Expert Research for acting in Motion Capture

Articles & Papers | PhD

Acting and Its Double: A Practice-Led Investigation of the Nature of Acting Within Performance Capture (2021)

PhD Supervised by Dr Stefan Marks and Dr Frances Joseph

Full thesis available through ResearchGate.

Abstract: This research deepens our understanding, as animators, actors, audiences, and academics, of how we see the practice of acting in performance capture (PeCap). While exploring the intersections between acting and animation, a central question emerges: what does acting become when the product of acting starts as data and finishes as computer-generated images that preserve the source-actor’s “original” performance to varying degrees? This primary question is interrogated through a practice-led inquiry in the form of 3D animation experiments that seek to clarify the following sub-questions:

  • What is the nature of acting within the contexts of animation and performance capture?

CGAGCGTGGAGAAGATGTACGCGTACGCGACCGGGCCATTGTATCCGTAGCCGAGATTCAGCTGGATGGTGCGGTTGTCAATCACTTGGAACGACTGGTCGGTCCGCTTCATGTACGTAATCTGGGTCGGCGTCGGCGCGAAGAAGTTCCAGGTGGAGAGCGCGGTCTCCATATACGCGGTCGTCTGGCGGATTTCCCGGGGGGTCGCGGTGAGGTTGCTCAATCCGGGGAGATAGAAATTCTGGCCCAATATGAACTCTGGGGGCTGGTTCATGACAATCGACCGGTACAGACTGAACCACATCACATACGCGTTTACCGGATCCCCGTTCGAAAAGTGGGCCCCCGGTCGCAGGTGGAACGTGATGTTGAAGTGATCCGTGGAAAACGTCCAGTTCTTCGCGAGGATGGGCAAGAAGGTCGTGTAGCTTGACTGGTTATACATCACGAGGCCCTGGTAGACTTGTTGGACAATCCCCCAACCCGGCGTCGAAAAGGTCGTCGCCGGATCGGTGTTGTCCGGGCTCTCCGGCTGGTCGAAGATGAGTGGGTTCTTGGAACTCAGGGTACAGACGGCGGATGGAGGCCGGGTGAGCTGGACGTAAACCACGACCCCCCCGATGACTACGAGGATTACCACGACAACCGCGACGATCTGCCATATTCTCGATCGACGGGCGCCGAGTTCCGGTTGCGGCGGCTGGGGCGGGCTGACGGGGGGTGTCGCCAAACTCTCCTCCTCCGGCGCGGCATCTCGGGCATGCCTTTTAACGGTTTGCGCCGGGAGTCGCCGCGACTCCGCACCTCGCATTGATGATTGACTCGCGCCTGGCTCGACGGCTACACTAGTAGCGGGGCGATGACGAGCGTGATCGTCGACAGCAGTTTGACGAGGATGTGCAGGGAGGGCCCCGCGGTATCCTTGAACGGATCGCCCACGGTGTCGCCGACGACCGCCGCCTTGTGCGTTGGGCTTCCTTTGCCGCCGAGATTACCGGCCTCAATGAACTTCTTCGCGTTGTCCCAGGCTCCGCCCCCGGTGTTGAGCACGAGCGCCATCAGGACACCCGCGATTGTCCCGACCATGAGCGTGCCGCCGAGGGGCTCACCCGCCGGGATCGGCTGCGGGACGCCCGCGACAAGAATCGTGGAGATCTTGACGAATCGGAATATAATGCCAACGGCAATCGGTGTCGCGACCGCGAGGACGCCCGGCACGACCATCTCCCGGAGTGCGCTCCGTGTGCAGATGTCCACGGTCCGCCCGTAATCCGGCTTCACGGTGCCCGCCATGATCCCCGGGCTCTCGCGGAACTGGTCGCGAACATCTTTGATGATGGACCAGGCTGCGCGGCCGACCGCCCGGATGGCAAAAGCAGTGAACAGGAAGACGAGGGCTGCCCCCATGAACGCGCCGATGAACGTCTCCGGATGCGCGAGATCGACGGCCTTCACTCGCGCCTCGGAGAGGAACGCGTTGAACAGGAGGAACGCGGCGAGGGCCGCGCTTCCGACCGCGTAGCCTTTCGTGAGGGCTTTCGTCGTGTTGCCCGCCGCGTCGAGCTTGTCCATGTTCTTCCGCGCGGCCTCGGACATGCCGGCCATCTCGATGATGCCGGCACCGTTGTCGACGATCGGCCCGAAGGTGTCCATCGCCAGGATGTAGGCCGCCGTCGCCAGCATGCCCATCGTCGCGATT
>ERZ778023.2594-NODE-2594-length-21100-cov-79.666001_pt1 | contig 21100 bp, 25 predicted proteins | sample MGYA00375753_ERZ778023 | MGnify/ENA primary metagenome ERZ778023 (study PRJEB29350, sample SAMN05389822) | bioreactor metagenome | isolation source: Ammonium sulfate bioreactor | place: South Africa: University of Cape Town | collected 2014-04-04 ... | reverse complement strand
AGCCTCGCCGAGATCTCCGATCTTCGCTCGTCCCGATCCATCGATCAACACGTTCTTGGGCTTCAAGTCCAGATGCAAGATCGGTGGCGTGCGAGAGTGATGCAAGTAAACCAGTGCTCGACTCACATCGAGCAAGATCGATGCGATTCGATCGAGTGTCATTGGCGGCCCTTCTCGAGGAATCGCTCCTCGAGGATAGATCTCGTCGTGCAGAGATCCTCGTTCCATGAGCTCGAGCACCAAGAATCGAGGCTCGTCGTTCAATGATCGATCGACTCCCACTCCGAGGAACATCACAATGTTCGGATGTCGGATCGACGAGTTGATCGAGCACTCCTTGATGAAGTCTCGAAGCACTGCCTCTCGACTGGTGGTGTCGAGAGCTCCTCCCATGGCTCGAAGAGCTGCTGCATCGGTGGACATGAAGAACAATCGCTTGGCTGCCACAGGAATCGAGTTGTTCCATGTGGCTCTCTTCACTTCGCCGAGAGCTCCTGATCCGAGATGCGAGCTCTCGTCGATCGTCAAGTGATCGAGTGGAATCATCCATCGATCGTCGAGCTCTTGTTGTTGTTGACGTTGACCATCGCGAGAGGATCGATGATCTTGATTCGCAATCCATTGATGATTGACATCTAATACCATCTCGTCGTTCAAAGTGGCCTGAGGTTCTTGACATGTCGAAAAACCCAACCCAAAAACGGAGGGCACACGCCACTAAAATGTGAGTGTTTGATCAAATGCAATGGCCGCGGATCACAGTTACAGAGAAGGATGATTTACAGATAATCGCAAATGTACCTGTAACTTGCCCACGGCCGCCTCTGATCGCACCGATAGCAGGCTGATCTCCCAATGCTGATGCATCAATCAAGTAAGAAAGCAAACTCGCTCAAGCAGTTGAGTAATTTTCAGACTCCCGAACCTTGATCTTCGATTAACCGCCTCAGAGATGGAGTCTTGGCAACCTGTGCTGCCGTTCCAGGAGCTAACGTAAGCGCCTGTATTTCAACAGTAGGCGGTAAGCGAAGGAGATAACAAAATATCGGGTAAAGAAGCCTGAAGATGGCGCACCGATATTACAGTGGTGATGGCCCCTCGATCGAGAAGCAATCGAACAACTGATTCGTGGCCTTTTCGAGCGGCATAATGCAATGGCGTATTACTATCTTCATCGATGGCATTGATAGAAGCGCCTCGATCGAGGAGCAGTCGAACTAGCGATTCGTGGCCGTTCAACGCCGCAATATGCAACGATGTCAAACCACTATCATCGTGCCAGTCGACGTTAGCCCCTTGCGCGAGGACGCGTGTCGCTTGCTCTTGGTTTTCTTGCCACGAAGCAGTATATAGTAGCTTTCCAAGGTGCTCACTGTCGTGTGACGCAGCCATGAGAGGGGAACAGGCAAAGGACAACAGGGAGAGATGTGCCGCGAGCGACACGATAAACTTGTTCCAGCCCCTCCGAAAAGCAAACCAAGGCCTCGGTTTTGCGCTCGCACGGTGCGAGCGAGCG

• What is the potential for a knowledge of acting to have on the practice of animating, and for a knowledge of animation to have on the practice of acting?
  • What is the role of the animator in interpreting an actor’s performance data and how does this affect our understanding of the authorship of a given performance?
A dramatic performance example used to study how the researcher interacts with performance capture data retargeted onto a photorealistic synthespian counterpart of himself.

This thesis is interdisciplinary and sits at the intersection between theories of acting, animation, film, and psychology. Additionally, this thesis engages with phenomenology and auto-ethnography to explore acting in performance capture from the perspective of a single individual as the actor, PeCap artist, and animator. This type of first-person experience-based insight is often missing from purely theoretical discussions about acting in performance capture and animation, and helps to provide a clearer understanding of the contributions of each creative role to the final PeCap result. This research provides a strong basis for the necessity of a paradigm revision for how acting is produced within a PeCap context.